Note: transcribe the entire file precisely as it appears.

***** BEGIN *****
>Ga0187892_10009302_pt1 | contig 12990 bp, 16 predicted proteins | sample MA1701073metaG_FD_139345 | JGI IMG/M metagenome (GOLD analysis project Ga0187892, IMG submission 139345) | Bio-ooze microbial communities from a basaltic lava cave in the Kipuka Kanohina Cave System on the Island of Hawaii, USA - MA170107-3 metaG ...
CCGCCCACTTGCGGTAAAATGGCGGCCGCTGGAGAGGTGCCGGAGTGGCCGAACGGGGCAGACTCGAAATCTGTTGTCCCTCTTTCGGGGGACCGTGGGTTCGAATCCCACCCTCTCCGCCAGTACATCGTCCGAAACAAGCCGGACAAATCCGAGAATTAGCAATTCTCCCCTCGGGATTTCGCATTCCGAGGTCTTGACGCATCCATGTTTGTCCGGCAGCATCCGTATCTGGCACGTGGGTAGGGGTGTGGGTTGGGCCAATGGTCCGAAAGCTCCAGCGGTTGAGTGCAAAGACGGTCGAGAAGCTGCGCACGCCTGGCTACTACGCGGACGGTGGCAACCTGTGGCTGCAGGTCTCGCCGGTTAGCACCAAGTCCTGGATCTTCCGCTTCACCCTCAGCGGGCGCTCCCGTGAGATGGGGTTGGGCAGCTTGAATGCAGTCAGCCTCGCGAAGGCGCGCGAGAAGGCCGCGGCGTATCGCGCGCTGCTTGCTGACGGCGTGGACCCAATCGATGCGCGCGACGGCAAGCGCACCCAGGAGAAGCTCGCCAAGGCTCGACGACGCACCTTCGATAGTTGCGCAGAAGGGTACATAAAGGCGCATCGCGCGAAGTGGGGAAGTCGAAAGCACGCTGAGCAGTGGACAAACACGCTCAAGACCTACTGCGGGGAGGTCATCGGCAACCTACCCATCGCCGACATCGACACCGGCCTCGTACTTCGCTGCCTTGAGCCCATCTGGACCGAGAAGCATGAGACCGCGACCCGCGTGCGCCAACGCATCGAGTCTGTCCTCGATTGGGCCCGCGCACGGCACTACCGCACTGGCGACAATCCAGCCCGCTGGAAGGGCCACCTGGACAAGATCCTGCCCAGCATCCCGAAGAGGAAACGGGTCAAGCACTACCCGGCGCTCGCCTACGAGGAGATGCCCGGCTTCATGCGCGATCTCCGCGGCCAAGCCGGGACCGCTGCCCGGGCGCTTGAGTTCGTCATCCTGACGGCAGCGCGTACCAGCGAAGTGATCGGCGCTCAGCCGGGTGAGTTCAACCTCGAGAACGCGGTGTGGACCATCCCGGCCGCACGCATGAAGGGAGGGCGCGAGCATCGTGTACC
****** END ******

>Ga0187892_10009302_pt1 | contig 12990 bp, 16 predicted proteins | sample MA1701073metaG_FD_139345 | JGI IMG/M metagenome (GOLD analysis project Ga0187892, IMG submission 139345) | Bio-ooze microbial communities from a basaltic lava cave in the Kipuka Kanohina Cave System on the Island of Hawaii, USA - MA170107-3 metaG ...
CCGCCCACTTGCGGTAAAATGGCGGCCGCTGGAGAGGTGCCGGAGTGGCCGAACGGGGCAGACTCGAAATCTGTTGTCCCTCTTTCGGGGGACCGTGGGTTCGAATCCCACCCTCTCCGCCAGTACATCGTCCGAAACAAGCCGGACAAATCCGAGAATTAGCAATTCTCCCCTCGGGATTTCGCATTCCGAGGTCTTGACGCATCCATGTTTGTCCGGCAGCATCCGTATCTGGCACGTGGGTAGGGGTGTGGGTTGGGCCAATGGTCCGAAAGCTCCAGCGGTTGAGTGCAAAGACGGTCGAGAAGCTGCGCACGCCTGGCTACTACGCGGACGGTGGCAACCTGTGGCTGCAGGTCTCGCCGGTTAGCACCAAGTCCTGGATCTTCCGCTTCACCCTCAGCGGGCGCTCCCGTGAGATGGGGTTGGGCAGCTTGAATGCAGTCAGCCTCGCGAAGGCGCGCGAGAAGGCCGCGGCGTATCGCGCGCTGCTTGCTGACGGCGTGGACCCAATCGATGCGCGCGACGGCAAGCGCACCCAGGAGAAGCTCGCCAAGGCTCGACGACGCACCTTCGATAGTTGCGCAGAAGGGTACATAAAGGCGCATCGCGCGAAGTGGGGAAGTCGAAAGCACGCTGAGCAGTGGACAAACACGCTCAAGACCTACTGCGGGGAGGTCATCGGCAACCTACCCATCGCCGACATCGACACCGGCCTCGTACTTCGCTGCCTTGAGCCCATCTGGACCGAGAAGCATGAGACCGCGACCCGCGTGCGCCAACGCATCGAGTCTGTCCTCGATTGGGCCCGCGCACGGCACTACCGCACTGGCGACAATCCAGCCCGCTGGAAGGGCCACCTGGACAAGATCCTGCCCAGCATCCCGAAGAGGAAACGGGTCAAGCACTACCCGGCGCTCGCCTACGAGGAGATGCCCGGCTTCATGCGCGATCTCCGCGGCCAAGCCGGGACCGCTGCCCGGGCGCTTGAGTTCGTCATCCTGACGGCAGCGCGTACCAGCGAAGTGATCGGCGCTCAGCCGGGTGAGTTCAACCTCGAGAACGCGGTGTGGACCATCCCGGCCGCACGCATGAAGGGAGGGCGCGAGCATCGTGTACC